Despite his best scholarly efforts, Tylor’s Anahuac is “fiction” in the same way that Europeans have drawn on their vast reservoir of myths, legends, and stories of Amazons and the Lost Tribes of Israel in their mastery of the Americas.
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Essentially, Kripal calls out the religious studies world for not having a sufficient appreciation of the power of imagination and invites scholars and the interested public into a new comparativism that moves away from strict materialism.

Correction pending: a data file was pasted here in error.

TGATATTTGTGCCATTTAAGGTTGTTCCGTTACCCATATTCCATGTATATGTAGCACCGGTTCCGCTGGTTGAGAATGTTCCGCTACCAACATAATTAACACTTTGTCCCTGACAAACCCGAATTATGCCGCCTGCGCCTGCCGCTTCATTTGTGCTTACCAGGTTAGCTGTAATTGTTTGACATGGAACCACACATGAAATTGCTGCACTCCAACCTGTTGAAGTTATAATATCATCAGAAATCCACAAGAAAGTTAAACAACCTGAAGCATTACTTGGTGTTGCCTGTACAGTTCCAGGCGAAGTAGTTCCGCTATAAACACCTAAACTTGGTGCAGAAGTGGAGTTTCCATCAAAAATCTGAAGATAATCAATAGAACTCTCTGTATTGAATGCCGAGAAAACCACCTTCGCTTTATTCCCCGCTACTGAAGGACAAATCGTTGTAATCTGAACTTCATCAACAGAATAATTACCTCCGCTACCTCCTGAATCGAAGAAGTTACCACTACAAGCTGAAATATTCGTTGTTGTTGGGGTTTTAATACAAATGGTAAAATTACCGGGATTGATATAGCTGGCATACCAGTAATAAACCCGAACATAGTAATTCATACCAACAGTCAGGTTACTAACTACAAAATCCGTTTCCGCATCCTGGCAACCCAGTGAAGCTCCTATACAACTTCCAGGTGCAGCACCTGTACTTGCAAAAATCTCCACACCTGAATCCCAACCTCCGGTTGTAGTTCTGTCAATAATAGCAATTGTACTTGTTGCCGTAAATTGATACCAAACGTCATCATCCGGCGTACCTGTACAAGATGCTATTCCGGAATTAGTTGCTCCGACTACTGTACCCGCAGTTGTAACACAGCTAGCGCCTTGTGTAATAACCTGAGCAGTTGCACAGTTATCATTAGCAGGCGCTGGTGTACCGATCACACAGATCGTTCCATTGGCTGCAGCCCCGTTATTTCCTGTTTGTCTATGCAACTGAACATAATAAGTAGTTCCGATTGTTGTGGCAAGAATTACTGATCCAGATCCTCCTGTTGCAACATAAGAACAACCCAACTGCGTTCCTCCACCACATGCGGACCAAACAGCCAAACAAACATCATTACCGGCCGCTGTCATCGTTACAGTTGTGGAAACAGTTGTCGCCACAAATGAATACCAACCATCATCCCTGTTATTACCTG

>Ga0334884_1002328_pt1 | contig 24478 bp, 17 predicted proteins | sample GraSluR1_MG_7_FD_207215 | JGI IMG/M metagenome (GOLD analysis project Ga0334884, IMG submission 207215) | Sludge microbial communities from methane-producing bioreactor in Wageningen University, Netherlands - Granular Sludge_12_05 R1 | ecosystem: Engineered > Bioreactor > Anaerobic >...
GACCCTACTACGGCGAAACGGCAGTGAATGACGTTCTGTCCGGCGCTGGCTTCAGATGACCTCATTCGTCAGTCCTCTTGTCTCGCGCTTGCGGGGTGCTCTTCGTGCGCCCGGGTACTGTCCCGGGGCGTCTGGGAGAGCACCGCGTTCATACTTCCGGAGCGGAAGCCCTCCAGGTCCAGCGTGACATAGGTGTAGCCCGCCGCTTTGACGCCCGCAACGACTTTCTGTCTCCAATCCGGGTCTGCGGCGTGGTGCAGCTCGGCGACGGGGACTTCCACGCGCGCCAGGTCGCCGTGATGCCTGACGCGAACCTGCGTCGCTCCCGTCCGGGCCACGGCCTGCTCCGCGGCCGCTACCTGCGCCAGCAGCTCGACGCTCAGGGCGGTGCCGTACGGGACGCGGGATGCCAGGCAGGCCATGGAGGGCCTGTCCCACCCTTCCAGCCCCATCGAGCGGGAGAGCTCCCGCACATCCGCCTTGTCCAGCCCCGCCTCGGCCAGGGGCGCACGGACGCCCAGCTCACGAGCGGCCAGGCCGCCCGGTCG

When encountered for the first time, the idea of a fiction-based religion might seem quite ’far out’ and counter-intuitive. How is it possible to mix together religion (that, supposedly, deals with faith and so with a truth of some sort) and works of popular culture, which are clearly created by
The majority of those who identified as a Jedi on the 2001 UK census were mounting a more-or-less satirical or playful act of non-compliance; nevertheless, a certain proportion of those were telling the truth. How does a religion constructed from the fictional Star Wars universe problematise how we conceptualise other religions, and the stories they involve? And what makes certain stories able to transcend their fictional origins and become myths?